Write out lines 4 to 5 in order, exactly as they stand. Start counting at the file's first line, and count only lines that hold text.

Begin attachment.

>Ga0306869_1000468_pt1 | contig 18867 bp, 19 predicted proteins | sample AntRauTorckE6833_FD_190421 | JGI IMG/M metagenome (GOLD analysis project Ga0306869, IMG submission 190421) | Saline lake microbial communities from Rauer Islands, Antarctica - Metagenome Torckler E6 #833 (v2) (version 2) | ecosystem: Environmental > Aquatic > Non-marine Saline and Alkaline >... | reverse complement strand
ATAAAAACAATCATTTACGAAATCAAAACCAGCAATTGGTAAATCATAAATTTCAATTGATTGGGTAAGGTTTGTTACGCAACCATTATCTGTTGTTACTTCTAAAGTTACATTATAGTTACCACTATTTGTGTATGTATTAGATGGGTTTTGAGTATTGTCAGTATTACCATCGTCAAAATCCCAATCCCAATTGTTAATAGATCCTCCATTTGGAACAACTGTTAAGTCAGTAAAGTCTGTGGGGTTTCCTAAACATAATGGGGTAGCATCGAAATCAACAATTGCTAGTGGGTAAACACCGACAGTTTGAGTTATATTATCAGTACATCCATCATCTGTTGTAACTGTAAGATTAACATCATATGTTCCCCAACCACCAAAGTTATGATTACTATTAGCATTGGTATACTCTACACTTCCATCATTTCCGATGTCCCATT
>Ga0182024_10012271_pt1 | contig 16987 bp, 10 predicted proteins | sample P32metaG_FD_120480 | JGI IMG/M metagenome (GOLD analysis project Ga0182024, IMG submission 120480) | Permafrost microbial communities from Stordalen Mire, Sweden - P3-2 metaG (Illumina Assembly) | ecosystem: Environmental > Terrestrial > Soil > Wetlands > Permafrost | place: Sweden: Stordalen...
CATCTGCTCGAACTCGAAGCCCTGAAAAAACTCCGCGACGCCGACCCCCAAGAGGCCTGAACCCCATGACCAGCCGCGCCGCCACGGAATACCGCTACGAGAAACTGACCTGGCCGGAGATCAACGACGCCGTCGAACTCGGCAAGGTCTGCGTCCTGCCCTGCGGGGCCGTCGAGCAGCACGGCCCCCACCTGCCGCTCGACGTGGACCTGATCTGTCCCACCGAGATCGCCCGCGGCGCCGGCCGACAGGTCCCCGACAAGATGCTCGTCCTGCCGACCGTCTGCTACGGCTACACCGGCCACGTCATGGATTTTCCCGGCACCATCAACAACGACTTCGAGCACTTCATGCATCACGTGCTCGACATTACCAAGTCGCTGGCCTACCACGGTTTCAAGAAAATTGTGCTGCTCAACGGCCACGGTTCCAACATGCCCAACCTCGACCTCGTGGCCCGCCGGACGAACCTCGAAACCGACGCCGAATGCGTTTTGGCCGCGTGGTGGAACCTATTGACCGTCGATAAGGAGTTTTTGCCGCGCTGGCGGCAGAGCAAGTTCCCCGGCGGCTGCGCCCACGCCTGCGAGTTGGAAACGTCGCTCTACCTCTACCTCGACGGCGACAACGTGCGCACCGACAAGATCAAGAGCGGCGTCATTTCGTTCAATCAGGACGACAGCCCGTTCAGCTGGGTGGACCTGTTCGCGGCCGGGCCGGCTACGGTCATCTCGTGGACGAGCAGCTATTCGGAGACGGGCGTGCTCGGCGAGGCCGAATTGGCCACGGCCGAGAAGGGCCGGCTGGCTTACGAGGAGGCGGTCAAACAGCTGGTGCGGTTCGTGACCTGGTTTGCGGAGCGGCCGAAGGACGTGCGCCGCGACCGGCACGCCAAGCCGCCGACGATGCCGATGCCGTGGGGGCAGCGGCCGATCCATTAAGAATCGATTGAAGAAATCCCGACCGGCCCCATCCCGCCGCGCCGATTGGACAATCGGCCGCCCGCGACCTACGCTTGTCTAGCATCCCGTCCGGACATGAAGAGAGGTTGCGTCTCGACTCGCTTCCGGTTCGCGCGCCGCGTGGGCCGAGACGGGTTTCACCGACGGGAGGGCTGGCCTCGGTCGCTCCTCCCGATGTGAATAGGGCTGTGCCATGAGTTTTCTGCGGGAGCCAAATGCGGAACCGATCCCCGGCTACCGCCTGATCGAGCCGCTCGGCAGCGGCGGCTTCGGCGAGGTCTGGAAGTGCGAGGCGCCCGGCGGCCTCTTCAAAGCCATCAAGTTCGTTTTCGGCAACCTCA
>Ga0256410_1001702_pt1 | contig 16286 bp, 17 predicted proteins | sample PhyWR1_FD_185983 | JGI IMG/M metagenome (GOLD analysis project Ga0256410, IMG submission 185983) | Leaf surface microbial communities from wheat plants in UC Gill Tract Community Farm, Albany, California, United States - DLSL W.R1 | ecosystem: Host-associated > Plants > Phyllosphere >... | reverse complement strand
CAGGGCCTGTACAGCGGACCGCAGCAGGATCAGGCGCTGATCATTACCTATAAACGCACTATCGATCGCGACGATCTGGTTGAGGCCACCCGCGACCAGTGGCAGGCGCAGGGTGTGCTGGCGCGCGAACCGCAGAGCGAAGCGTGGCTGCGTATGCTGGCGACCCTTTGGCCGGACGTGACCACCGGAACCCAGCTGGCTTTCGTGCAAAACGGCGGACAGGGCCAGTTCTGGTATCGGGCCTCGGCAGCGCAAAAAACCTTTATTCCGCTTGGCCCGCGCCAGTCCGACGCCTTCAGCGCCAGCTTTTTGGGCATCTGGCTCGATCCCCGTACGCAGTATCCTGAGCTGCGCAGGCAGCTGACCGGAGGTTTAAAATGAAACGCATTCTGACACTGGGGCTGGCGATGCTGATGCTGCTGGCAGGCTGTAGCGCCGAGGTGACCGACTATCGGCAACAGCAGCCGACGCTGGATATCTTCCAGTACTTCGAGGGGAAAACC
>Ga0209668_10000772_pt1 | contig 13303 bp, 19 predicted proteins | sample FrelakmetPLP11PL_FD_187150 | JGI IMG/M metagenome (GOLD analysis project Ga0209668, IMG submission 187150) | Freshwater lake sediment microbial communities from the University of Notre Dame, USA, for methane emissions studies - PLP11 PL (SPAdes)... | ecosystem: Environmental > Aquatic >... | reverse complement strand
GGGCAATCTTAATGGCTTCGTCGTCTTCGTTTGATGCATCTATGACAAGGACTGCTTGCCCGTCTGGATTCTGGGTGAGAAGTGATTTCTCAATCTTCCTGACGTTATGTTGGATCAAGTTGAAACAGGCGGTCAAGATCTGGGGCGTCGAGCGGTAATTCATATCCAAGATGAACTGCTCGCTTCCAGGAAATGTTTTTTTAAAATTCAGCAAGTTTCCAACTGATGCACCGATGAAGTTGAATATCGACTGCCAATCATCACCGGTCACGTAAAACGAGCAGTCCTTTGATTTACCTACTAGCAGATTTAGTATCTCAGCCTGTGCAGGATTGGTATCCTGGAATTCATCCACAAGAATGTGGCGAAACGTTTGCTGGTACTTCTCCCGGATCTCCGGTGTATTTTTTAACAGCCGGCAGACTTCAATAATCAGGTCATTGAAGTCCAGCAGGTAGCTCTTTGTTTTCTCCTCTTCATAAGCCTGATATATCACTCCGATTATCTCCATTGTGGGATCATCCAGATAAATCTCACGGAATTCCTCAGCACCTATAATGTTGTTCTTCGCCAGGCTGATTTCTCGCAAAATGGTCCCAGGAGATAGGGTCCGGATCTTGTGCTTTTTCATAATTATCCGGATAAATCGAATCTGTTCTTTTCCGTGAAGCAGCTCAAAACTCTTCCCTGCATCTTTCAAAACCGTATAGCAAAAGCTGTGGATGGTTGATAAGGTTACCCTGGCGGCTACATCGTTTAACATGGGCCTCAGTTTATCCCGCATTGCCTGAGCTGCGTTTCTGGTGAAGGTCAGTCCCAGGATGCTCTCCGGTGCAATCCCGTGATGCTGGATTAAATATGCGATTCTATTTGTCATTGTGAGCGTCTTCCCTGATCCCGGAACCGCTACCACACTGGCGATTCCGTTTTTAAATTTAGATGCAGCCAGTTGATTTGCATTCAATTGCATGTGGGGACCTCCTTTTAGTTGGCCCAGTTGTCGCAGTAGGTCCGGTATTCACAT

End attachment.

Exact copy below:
CATCTGCTCGAACTCGAAGCCCTGAAAAAACTCCGCGACGCCGACCCCCAAGAGGCCTGAACCCCATGACCAGCCGCGCCGCCACGGAATACCGCTACGAGAAACTGACCTGGCCGGAGATCAACGACGCCGTCGAACTCGGCAAGGTCTGCGTCCTGCCCTGCGGGGCCGTCGAGCAGCACGGCCCCCACCTGCCGCTCGACGTGGACCTGATCTGTCCCACCGAGATCGCCCGCGGCGCCGGCCGACAGGTCCCCGACAAGATGCTCGTCCTGCCGACCGTCTGCTACGGCTACACCGGCCACGTCATGGATTTTCCCGGCACCATCAACAACGACTTCGAGCACTTCATGCATCACGTGCTCGACATTACCAAGTCGCTGGCCTACCACGGTTTCAAGAAAATTGTGCTGCTCAACGGCCACGGTTCCAACATGCCCAACCTCGACCTCGTGGCCCGCCGGACGAACCTCGAAACCGACGCCGAATGCGTTTTGGCCGCGTGGTGGAACCTATTGACCGTCGATAAGGAGTTTTTGCCGCGCTGGCGGCAGAGCAAGTTCCCCGGCGGCTGCGCCCACGCCTGCGAGTTGGAAACGTCGCTCTACCTCTACCTCGACGGCGACAACGTGCGCACCGACAAGATCAAGAGCGGCGTCATTTCGTTCAATCAGGACGACAGCCCGTTCAGCTGGGTGGACCTGTTCGCGGCCGGGCCGGCTACGGTCATCTCGTGGACGAGCAGCTATTCGGAGACGGGCGTGCTCGGCGAGGCCGAATTGGCCACGGCCGAGAAGGGCCGGCTGGCTTACGAGGAGGCGGTCAAACAGCTGGTGCGGTTCGTGACCTGGTTTGCGGAGCGGCCGAAGGACGTGCGCCGCGACCGGCACGCCAAGCCGCCGACGATGCCGATGCCGTGGGGGCAGCGGCCGATCCATTAAGAATCGATTGAAGAAATCCCGACCGGCCCCATCCCGCCGCGCCGATTGGACAATCGGCCGCCCGCGACCTACGCTTGTCTAGCATCCCGTCCGGACATGAAGAGAGGTTGCGTCTCGACTCGCTTCCGGTTCGCGCGCCGCGTGGGCCGAGACGGGTTTCACCGACGGGAGGGCTGGCCTCGGTCGCTCCTCCCGATGTGAATAGGGCTGTGCCATGAGTTTTCTGCGGGAGCCAAATGCGGAACCGATCCCCGGCTACCGCCTGATCGAGCCGCTCGGCAGCGGCGGCTTCGGCGAGGTCTGGAAGTGCGAGGCGCCCGGCGGCCTCTTCAAAGCCATCAAGTTCGTTTTCGGCAACCTCA
>Ga0256410_1001702_pt1 | contig 16286 bp, 17 predicted proteins | sample PhyWR1_FD_185983 | JGI IMG/M metagenome (GOLD analysis project Ga0256410, IMG submission 185983) | Leaf surface microbial communities from wheat plants in UC Gill Tract Community Farm, Albany, California, United States - DLSL W.R1 | ecosystem: Host-associated > Plants > Phyllosphere >... | reverse complement strand